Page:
That review makes me drop this book from my book-a-month list. I thought, on previewing it at Exclusive Books, it was a text with an objective view on both sides, atheism and religion, and demonstrating how the two clash to distabilise the normal running of life in countries such as those in the middle east. I have saved me a couple bucks by bumping into your straight forward review.

Mark said...

I got the book in December and read about 3/4's of it. I watched a lot of his footage on youtube aswell.

I would say it is a must read for the religious, and non religous aswell. It provides thought provoking arguments and Richard Dawkins helps others understand what athiesm is all about.

I have to agree with Kevin that he becomes very forcefull and unrespecting of others views and beliefs at times. He may seem to know what he is talking about and may have the recommendations, but I get the sense at times that he talks in a very condescending tone to those who hold a belief in a deity.

Secondly I feel that most could not really read this book due to the fact they just dont care. I lent the book to a friend of mine and he read half of the 1st chapter and gave it back saying "no offense, but I dont need, or want to read a book like this", he was immedietly put off by the writers use of tone.

Anyway, enough babbling. There is a reason I only read a three quarters of it, and that was because I became bored and "indifferent", as I paged through I started to not care.

weird?

Laughing Boy said...

I do wish Christians would read this book, (though Dawkins did not write for them as I'll show) but I doubt many will. Few, it seems, read good Christian books! If they do they just might see just how little dry ammo even the world's most ardent atheist has in his arsenal.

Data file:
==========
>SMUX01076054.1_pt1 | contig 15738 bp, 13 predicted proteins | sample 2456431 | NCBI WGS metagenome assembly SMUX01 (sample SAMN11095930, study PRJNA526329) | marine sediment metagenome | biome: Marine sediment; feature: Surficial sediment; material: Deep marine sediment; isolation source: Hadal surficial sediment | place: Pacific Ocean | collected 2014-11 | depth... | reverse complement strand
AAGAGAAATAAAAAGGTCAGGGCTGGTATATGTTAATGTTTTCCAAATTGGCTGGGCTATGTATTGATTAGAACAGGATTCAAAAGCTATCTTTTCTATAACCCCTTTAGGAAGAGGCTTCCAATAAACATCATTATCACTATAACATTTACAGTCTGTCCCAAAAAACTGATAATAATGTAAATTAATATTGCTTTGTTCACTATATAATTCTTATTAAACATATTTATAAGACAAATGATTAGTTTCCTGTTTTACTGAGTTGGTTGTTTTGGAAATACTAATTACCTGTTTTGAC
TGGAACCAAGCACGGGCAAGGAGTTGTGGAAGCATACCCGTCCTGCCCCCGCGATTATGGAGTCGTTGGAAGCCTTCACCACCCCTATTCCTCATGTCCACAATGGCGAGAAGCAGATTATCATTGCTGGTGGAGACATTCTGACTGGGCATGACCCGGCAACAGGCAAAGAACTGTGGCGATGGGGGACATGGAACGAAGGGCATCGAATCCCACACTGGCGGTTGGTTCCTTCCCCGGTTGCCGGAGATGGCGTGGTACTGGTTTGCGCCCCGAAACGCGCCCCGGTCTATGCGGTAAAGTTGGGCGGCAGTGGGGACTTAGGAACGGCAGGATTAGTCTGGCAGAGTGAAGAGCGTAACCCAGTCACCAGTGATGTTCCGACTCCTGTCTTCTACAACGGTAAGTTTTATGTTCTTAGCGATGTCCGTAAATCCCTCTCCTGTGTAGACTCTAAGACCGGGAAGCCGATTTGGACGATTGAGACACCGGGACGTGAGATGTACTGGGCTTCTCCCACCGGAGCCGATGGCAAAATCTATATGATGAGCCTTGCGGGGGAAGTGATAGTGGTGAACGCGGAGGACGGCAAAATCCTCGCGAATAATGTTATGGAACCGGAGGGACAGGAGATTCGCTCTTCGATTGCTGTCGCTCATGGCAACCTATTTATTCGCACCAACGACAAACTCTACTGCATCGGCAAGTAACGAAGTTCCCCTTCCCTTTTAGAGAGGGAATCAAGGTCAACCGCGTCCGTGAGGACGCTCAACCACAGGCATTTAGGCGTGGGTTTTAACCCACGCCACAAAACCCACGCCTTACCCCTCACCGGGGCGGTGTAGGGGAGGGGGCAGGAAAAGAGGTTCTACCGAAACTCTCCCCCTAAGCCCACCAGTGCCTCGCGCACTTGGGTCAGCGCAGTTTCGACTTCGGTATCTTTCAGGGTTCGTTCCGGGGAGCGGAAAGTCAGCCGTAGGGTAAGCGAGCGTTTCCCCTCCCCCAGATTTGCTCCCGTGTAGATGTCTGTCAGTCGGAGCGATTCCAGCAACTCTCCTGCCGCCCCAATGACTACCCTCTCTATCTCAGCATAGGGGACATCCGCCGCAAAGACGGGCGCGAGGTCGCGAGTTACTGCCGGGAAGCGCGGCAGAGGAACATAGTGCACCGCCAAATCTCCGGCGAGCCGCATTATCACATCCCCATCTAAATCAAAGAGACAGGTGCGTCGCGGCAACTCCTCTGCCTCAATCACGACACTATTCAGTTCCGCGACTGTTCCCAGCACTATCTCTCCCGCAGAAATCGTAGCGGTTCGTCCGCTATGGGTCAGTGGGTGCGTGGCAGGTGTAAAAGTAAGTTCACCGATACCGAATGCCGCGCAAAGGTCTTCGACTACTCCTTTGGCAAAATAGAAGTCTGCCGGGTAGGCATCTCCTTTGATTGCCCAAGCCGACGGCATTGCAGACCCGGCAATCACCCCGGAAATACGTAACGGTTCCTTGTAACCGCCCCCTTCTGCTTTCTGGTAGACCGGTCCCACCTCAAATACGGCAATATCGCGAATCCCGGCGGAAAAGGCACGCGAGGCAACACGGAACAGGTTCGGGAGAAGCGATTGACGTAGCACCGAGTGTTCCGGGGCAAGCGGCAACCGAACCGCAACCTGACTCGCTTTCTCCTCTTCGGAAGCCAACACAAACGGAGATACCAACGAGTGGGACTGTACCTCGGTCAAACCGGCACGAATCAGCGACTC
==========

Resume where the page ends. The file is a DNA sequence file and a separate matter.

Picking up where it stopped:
Of course there are many parts of the book I take issue with, but in the interest of brevity I'll just comment on one and even on that point I'll skip the details and just give an overview.

As is often the case in anti-theistic or particularly anti-Christian diatribes, I felt a mixture of anger and happiness that the author knew so little about the subject he was addressing.

Why would a person publish a book with the intended purpose of destroying any reasonable foundation for Christianity (among other things) and yet make no effort to understand Christianity? Could Dawkins have expected to un-convert Christians without getting inside their perspective and guiding them out with honesty and integrity, not to mention congeniality. Yes, it seems so.

Why?

Well, I think I found the answer. In an debate with fellow Oxford professor (and Christian) Alister McGrath, McGrath noted that Dawkins was largely ignorant of Christian theology, to which Dawkins replied:

"I have, of course, met this point before. It sounds superficially fair. But it presupposes that there is something in Christian theology to be ignorant about. The entire thrust of my position is that Christian theology is a non-subject. It is empty. Vacuous. Devoid of coherence or content. I imagine that McGrath would join me in expressing disbelief in fairies, astrology and Thor’s hammer. How would he respond if a fairyologist, astrologer or Viking accused him of ignorance of their respective subjects?"

-Science and Theology News, April 2005

WelI there you have it! A book on a subject the author proudly proclaims he knows nothing about. Hurry while supplies last!

Mark said...

Laughing boy, I understand what your trying to say but I dont believe Richard's intent was at attacking the christian religion.

Rather it was used due to its popularity and it tends to be the "image" of religion.

I also picked up that he did not really understand much about the religion but I at the same time it didnt make his book less impactful by what he wrote about. His arguments were still valid in the scientific world.

Even though I no longer consider myself part of christianity or any other religion, strangely enough I still stumble into christian book shops browsing. I am always dissapointed because they do not have anything worthwhile, all the books are the same. If christians intend on keeping their faith existant they need to start addressing issues and become more "adventerous" in their writings and start tackling modern day issues.